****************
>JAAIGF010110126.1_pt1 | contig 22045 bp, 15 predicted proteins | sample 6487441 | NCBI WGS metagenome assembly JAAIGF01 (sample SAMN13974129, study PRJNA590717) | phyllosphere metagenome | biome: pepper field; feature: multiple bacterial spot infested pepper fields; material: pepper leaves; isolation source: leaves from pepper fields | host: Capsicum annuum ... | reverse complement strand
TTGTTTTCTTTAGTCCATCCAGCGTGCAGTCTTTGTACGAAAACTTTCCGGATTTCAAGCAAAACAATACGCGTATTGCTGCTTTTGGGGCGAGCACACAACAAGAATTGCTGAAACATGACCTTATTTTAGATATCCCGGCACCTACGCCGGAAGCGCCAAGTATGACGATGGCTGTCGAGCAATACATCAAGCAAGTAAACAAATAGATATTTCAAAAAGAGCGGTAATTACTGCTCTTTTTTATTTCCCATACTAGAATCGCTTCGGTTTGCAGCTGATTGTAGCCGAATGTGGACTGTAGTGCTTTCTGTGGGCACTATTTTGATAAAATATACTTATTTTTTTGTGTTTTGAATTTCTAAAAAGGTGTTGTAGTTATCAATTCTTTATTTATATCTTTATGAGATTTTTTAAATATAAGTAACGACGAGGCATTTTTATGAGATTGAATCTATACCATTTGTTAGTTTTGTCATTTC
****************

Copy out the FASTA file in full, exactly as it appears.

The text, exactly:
>JAAIGF010110126.1_pt1 | contig 22045 bp, 15 predicted proteins | sample 6487441 | NCBI WGS metagenome assembly JAAIGF01 (sample SAMN13974129, study PRJNA590717) | phyllosphere metagenome | biome: pepper field; feature: multiple bacterial spot infested pepper fields; material: pepper leaves; isolation source: leaves from pepper fields | host: Capsicum annuum ... | reverse complement strand
TTGTTTTCTTTAGTCCATCCAGCGTGCAGTCTTTGTACGAAAACTTTCCGGATTTCAAGCAAAACAATACGCGTATTGCTGCTTTTGGGGCGAGCACACAACAAGAATTGCTGAAACATGACCTTATTTTAGATATCCCGGCACCTACGCCGGAAGCGCCAAGTATGACGATGGCTGTCGAGCAATACATCAAGCAAGTAAACAAATAGATATTTCAAAAAGAGCGGTAATTACTGCTCTTTTTTATTTCCCATACTAGAATCGCTTCGGTTTGCAGCTGATTGTAGCCGAATGTGGACTGTAGTGCTTTCTGTGGGCACTATTTTGATAAAATATACTTATTTTTTTGTGTTTTGAATTTCTAAAAAGGTGTTGTAGTTATCAATTCTTTATTTATATCTTTATGAGATTTTTTAAATATAAGTAACGACGAGGCATTTTTATGAGATTGAATCTATACCATTTGTTAGTTTTGTCATTTC